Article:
Archive | October, 2013

We Get What We Celebrate (and Study!)

31 Oct

Reading this article in the Atlantic on the rising demand (at Harvard) for a course on Ancient Chinese Philosophy and its position in 3rd place with Micro Economics in first and Computer Science, 2nd it dawned on me that for the past several years these topics have been central to social entrepreneurship and the design management curricula that my colleagues Kevin Foster and Jon Jelen and I have been developing.

Our students explore role of social science, technology , digital economy and an increased consumer centric economy / citizen or civic economy as we take user -centered design solutions from ideation to implementation.

Micro-Economics, Technology and principles of Classical Chinese Ethics often converge in our exploration of a “new economy” requiring user-centric sustainable design and social / environmental entrepreneurial transactions beyond purely economic bottom line pursuits.


FROM design for profit TO design for generosity (check out Klaus Klippendorf’s Semantic Turn and my favorite cyborg Clay Shirky : Cognitive Surplus )

From traditional Industrial design and design specialists TO co- designing , co-creating, where DYI culture consumers donate intellectual surplus for the greater good ( Shirky estimates 1 trillion hours of cognitive surplus available ) and:

From plain ole ROI TO Social Return on Investment

sroi lightbulb

Our students have proposed and (a few have launched) projects such as :apps, software and crowd sourcing tools with goals for sustainable urban development, bottom up strategies for community building , crowd sourcing health and wellness, collaborative art making, and waste reduction (as opposed to simply management), and social media for education – applying various models to examine feasibility and impact.

In a free society, you get what you celebrate – Dean Kamen, Inventor

What we celebrate:

  • Micro economics- how individuals and firms make decisions (with limits on resources) on choice choose goods, services, capital , labor and leisure and in what proportions – should human and environmental capital be added to the production function
  • Computer science – role of technology, data visualization, gaming, explosion of online DIY culture , crowd sourcing to investigate process , share and visualize social science – with non programmers , non engineers participating just to understand how it works not necessarily to participate, co-creating/ co-designing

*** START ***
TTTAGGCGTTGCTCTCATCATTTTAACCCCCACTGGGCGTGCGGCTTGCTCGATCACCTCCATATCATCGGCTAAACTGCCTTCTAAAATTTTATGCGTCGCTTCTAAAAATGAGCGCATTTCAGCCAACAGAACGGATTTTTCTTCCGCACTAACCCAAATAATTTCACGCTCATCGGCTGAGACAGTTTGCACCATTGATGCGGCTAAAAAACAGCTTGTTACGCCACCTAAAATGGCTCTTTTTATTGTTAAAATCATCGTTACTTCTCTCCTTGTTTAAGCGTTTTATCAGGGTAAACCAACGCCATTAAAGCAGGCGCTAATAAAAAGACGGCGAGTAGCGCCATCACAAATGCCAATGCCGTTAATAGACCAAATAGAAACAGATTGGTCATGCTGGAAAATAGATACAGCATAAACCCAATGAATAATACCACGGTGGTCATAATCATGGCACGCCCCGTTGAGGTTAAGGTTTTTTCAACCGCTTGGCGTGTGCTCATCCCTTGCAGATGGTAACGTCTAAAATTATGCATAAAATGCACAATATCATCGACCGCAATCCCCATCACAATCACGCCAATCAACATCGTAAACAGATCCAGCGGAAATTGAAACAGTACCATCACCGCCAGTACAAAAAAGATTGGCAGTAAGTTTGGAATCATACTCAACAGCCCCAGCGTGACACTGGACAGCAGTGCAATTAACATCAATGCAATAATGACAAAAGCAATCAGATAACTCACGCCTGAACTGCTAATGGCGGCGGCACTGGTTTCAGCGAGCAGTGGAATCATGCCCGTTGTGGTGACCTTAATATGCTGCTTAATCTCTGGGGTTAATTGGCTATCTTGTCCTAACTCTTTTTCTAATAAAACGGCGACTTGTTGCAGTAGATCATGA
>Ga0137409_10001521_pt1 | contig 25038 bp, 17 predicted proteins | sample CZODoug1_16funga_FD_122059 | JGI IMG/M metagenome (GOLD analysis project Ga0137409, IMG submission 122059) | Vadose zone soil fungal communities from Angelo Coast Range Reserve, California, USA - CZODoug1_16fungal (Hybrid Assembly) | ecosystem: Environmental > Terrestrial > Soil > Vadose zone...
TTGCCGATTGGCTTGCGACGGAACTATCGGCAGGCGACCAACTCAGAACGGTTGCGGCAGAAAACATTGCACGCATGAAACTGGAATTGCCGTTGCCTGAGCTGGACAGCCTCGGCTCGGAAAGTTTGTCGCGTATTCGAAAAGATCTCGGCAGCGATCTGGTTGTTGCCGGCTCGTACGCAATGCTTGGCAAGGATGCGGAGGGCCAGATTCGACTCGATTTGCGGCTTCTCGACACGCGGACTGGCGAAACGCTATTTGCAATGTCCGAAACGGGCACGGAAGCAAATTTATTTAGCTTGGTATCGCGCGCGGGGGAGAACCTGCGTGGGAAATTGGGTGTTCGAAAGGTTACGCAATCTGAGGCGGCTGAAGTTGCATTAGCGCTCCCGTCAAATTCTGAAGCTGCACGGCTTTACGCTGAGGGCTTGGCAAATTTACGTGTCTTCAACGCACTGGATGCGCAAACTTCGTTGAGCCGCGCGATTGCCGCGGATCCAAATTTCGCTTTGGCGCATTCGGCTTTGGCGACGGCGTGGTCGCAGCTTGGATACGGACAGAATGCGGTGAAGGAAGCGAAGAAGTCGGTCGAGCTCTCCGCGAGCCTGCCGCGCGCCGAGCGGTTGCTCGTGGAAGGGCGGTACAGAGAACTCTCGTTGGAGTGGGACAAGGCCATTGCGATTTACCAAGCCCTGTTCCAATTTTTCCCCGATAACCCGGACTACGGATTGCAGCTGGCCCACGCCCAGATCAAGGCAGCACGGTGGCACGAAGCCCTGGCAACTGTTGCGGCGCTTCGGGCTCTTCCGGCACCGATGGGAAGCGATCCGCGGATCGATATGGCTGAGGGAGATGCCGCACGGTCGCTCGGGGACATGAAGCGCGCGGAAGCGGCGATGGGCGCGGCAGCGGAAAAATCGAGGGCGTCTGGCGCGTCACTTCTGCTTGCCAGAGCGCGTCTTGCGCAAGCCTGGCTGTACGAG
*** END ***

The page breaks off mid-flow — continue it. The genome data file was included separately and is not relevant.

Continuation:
• Chinese ethics – consequences of action on others and community being aware of self and ripple effect of consumer/business (micro- economic) choices on the universe.


City Farming Chronicles II – A Warm October Evening in Harlem USA

4 Oct

On an unseasonably warm evening, I held the environmental entrepreneurship course at Harlem Grown where we chatted and sampled some wicked arugula with HG founder Tony Hillary and Kelly Gillen his program manager. Tony  gave us an honest uncensored presentation on the complexities of conceptualizing, designing solutions that support youth, family through school- based urban farming programs.



Tony, a true social entrepreneur, leveraged his social capital derived from a former client base of Hollywood celebrities (from a former life in traditional profit-based enterprise) to circumvent bureaucracy to access under-utilitized city owned land for local food production. An integrated workforce programs engages the elementary school children’s families or Tony’s “Moms and Dads” as he calls them who are integral to the farms operation: harvesting, composting, monitoring and adjusting hydroponic nutrient levels and administrative work.

During class visit we were joined by grad students from CCNY’s Sustainability program and a representative from a new for profit partner Price WaterHouse, Maya Perl Kot (Maya was a greenproofing volunteer many years ago and brought her employer to Harlem to her roots in local sustainability efforts).


Also in the house was Donald Notice executive director of West Harlem Group Assistance. by lucky coincidence WHGA owns the buildings (affordable housing) adjacent to the sites of HG’s soil based and greenhouse hydroponic farms.WHGA buildings supply harvest rainwater and electricity to the farms.

Next steps for our class and for Harlem Grown include an experiential learning collaborative to take on HG strategic and fund development which will entail investigating partnerships, conducting cost benefit analyses to determine next phase in their hybrid model of free food and programs and profit based B2B for- profit arm supplying local restaurants.

And a sustainability grad student is toying with the idea of taking on a studio project to reignite our failed attempt at solar power supply, by revisiting a plan to install panels on WHGA’s building roofs.##